Place the remaining   70 – 75 percent of chopped chocolate in a microwave-safe bowl and microwave   on half-power, being very careful to stir the mixture every minute until it   is almost completely melted, which should take   about four to five minutes.

Remove the bowl of   chocolate from the microwave and stir to cool it slightly. Removing the bowl   before all the chocolate is completely melted will help prevent over heating.   You don’t want your chocolate to burn. Those last bits of solid chocolate will melt as you stir. Using a thermometer, check the temperature of the   melted chocolate — it should be between:

  • Dark        Chocolate: 114-118° F (46-48° C)
  • Milk        Chocolate: 105-113° F (40-45° C)
  • White        Chocolate: 100-110° F (37-43° C) Note: be very careful as the high milk        and sugar content in white chocolate will cause it to burn easily.

I’ve indicated a range of temperatures above as not all thermometers are perfectly accurate.

Step 2 – Add seed   chocolate you have set aside.

Start adding handfuls   of the grated chocolate you set aside to the melted chocolate. Stir in the   seeding chocolate bits continuously until the desired temperature (see below)   is reached and the bits have dissolved completely. This could take anywhere   from ten to fifteen minutes depending on the temperature of your environment.   Your chocolate should now be tempered.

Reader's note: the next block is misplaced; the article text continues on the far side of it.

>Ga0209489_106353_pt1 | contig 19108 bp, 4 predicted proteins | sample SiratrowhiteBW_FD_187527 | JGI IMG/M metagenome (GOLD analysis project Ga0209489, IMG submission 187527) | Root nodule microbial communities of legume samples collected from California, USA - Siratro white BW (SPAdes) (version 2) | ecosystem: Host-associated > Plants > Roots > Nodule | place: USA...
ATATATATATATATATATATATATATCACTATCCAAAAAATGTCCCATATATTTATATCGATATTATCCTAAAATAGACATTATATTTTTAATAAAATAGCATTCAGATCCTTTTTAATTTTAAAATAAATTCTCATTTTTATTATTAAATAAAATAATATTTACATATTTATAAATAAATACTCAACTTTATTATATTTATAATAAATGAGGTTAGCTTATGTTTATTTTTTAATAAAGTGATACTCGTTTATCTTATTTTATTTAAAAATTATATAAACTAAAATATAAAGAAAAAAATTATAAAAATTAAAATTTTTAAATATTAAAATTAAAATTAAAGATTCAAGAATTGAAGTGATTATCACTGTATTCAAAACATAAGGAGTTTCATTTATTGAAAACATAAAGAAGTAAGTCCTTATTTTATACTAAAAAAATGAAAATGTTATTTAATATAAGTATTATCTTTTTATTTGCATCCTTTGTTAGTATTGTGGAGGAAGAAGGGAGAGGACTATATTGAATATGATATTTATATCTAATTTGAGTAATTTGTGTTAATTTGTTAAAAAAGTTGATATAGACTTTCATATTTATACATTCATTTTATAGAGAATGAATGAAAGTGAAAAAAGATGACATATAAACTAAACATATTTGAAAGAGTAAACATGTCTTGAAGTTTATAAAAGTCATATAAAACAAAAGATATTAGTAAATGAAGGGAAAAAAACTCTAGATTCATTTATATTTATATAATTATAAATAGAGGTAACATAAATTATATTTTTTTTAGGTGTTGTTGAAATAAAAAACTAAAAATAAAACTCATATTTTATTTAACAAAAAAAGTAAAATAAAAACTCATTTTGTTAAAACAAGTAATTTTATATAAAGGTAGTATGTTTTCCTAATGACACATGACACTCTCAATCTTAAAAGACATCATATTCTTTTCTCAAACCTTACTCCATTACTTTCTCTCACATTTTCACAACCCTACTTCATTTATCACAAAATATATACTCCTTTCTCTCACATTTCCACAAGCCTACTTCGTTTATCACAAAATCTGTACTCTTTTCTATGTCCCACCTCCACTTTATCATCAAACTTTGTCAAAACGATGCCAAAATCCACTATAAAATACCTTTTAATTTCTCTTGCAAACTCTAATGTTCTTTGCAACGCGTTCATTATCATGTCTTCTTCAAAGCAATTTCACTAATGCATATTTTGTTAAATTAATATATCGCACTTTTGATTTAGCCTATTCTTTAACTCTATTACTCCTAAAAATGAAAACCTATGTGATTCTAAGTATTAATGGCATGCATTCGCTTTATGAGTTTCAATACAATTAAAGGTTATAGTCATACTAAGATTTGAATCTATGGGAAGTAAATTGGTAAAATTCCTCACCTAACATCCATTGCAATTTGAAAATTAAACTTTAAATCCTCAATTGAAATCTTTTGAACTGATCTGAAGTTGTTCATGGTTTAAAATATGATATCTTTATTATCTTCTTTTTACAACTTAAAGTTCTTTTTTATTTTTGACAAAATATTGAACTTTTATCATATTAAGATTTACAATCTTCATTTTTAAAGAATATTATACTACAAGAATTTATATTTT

• Dark        chocolate should be between 88 – 89° F (31° C)
  • Milk        and white chocolates should be between 84 – 86° F (29-30° C)

Make sure to stir the   tempered chocolate and check the temperature during the time you are using it   for dipping or molding. You can put the tempered chocolate mass in the   microwave for 10 – 15 seconds at half-power if the temperature starts to   drop. Just make sure that you don’t raise the temperature above 90° F (32° C)   or you will lose your temper and have to start over again at Step 1.

A heating pad put   around the bottom and sides of the bowl will help if you are doing a lot of   work at one time. Again, make sure the heating pad doesn’t raise the   temperature of the chocolate too high. Keep stirring and checking the  chocolate mass with a thermometer.

About Chocolate Seize

This is when your melted chocolate mass becomes a paste that is grainy, dull, and thick. There   are two conditions that bring about chocolate seize:


Chocolate is made up   of dry ingredients (cocoa solids, sugar, and possibly milk powder) suspended   in cocoa butter. A small drop of liquid will moisten the dry ingredients and   allow the cocoa solids to clump together and separate from the cocoa butter.   Remember the old saying that oil and water don’t mix. This is why you never   cover a pot of chocolate with a lid (because the steam will condense and drop   into the chocolate) and why you need to be very careful when using a double   boiler. If this happens, the chocolate will not temper, but it doesn’t have  to go to waste; it can be used in baking or truffle centers.

Interestingly, if you   add in more liquid to the chocolate (a minimum of one tablespoon of liquid   per ounce of chocolate), the melted chocolate will remain in a liquid state because the dry particles get saturated by the moisture and detach from each other. They then are suspended in the liquid again so the chocolate mass is back to a liquid form. You’ll find this technique used to make chocolate   sauces and syrups or for flavoring cakes and pastries.


Overheating separates   the cocoa solids and other dry ingredients from the cocoa butter. Chocolate   solids and dry ingredients will burn if heated to 130 degrees. The result is   a dry, discolored paste. There’s no retrieving burnt chocolate, so be very   careful when heating in a double boiler or microwave.